Each EmpowerED 3.2.1 features a brief summary of my musings about and learning from multiple disciplines as they apply to leadership in education.
Truth be told, I am not very good at taking care of myself. Sure, I get my annual exams and try to live a healthy lifestyle. However, as the oldest in my family, I learned at a young age to take care of others’ needs first. That trait seems to be in my DNA and transferred well to my role as teacher, principal, director, professor, wife, and mother. I am keenly aware that I need to care for myself to be better able to care for those I love. Coronavirus is causing me to think more about this notion, as people I know fall ill. I’m guessing I am not alone in this endeavor and I hope my musings this week leave you with something to think about.
3 Big Ideas
It’s so important to make sure you take good care of your body, mind, and soul every day, not just when you get sick. Learning how to eat right, reduce stress, exercise regularly, and take a time-out when you need it are hallmarks of self-care and can help you anti-stress, stay healthy, and be resilient. I’ve tried to incorporate a few things that seem to be working:
Get quality sleep by having a regular routine that includes no technology/tv before bed. This is a hard one for me, since I have a long history of watching tv while in bed. I recently added a wake up stretch while still in bed to help get the blood flowing.
Eat better foods. I have stopped eating all processed sugars and flours. I have more energy throughout the day and am more thoughtful about what I cook for my family.
Get outside. I make it a 30-60 minute priority to take a walk alone or with some company of the human or animal kind. This has to be a routine or it doesn’t happen. A regular time schedule worked for me.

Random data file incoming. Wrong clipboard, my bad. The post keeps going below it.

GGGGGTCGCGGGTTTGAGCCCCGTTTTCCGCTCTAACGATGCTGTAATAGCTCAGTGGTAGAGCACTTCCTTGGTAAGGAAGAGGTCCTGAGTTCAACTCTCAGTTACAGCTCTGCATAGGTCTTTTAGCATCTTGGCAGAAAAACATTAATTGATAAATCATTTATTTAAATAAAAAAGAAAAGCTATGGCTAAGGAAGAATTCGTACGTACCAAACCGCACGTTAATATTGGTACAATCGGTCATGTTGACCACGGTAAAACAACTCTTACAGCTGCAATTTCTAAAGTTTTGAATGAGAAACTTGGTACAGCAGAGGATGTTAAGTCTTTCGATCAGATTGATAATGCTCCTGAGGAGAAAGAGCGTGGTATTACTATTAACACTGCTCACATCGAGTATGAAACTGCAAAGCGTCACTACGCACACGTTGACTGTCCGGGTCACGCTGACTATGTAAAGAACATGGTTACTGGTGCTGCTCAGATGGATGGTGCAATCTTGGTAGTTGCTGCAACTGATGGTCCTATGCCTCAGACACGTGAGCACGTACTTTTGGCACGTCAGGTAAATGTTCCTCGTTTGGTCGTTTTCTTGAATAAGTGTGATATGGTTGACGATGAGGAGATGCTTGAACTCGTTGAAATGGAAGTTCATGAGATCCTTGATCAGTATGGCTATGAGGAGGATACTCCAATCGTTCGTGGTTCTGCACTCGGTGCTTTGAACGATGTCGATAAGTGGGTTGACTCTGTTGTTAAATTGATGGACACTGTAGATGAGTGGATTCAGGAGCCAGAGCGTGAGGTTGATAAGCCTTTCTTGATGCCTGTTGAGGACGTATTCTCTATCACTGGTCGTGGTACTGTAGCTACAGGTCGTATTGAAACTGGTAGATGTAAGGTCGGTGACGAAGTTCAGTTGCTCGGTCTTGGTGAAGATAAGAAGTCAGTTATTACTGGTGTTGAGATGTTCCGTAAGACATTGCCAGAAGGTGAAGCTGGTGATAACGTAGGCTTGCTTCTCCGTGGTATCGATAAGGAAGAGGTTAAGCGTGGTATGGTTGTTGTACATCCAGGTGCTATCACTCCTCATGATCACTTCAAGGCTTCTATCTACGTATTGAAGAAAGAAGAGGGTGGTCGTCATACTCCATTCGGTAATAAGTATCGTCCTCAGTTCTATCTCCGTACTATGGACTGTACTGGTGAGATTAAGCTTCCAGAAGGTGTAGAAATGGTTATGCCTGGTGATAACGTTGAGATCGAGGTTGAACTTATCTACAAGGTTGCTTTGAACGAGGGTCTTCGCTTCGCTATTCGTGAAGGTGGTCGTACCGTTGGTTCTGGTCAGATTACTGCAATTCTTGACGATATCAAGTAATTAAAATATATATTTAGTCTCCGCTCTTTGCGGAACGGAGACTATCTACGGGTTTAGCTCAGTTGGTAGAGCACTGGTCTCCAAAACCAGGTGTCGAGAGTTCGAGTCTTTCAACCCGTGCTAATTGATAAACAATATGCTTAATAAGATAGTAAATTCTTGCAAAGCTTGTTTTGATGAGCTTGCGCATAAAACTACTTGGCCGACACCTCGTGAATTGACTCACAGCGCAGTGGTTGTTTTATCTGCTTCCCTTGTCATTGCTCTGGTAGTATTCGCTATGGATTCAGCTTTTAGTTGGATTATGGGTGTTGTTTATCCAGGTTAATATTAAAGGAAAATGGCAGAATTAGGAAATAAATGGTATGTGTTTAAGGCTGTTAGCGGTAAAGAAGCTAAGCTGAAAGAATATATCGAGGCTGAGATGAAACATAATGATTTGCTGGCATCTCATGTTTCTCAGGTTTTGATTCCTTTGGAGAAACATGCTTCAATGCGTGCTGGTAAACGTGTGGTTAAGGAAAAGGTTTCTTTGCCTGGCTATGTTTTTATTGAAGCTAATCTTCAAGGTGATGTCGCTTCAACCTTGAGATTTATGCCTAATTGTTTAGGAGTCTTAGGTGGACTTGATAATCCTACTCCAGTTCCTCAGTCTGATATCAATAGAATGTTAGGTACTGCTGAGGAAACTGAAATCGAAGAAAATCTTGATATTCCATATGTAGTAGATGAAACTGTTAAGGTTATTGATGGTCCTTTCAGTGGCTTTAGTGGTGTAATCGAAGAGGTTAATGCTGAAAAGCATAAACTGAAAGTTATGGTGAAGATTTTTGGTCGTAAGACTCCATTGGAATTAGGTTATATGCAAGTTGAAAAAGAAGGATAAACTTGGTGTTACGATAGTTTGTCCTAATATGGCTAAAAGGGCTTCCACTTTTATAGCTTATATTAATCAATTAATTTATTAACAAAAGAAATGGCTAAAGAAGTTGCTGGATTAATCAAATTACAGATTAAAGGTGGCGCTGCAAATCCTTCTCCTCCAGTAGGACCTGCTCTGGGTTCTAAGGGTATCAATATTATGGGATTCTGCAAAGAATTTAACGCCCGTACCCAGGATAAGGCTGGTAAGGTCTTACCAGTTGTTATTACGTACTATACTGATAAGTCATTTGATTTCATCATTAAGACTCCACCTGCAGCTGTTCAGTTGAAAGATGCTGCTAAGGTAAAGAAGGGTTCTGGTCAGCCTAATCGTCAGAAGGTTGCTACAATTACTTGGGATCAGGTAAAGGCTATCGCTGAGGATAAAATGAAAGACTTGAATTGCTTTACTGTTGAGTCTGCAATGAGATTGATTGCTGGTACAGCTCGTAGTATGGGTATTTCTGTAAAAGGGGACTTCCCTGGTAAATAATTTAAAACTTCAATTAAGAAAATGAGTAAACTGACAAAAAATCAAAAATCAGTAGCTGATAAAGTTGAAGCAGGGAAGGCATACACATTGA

Find a few minutes alone. I have always been an early riser and look forward to a cup or coffee or tea while watching the sun rise or listening to some music. It sets a grateful start to my day.
Noma Nazish reminds me that self care with a healthy work-life balance is neither indulgent nor fancy, so I (and you) should stop feeling guilty about it. It’s that important. She notes in Practicing Self Care in Forbes 2017, “Contrary to common belief, workaholism is not a virtue. Overwork, and the accompanying stress and exhaustion can make you less productive, disorganized and emotionally depleted. It can also lead to all sorts of health problems, from anxiety and depression to insomnia and heart diseases. Self-care habits like taking intermittent breaks (for lunch, calling your mom, or taking a stroll), setting professional boundaries, avoiding overextending, etc. ensures that you stay sharp, motivated and healthy.”
Motivational speaker Tony Robbins is right in Self Care, Learn How to Find Success By Taking Care of Yourself. He reminds us to think about the safety speech you hear every time you’re on a plane. If you’re traveling with other people who might need your help in case of an emergency, the flight attendants tell you to be sure to secure your own oxygen mask before tending to those in your care. Why? Because if you try to help others without ensuring your own safety first, you might pass out. The same logic can be applied to your everyday life. When you’re able to care for yourself physically, emotionally and mentally, you become better able to pursue your goals and enrich the lives of the people around you. Check out Robbins’ Self Care site. I found some usable information here–you might too. Whatever tool you choose to use on your path to better self-care, get started. It matters to those you care about and it is never selfish to take care of yourself: it’s selfish not to.
“Our bodies are our garden to which our wills are gardeners.”
– William Shakespeare
“When you recover or discover something that nourishes your soul and brings joy, care enough about yourself to make room for it in your life.”
– Jean Shinoda Bolen, author, psychiatrist, speaker
Did you follow the good advice that you gave to someone else today?
About the Author: Marcia Baldanza is also the author of Professional Practices, a Just ASK Senior Consultant. and adjunct professor at Virginia Tech. Until recently she worked for the School District of Palm Beach County, Florida, where she was an Area Director for School Reform and Accountability; prior to that she was Director of Federal and State Programs.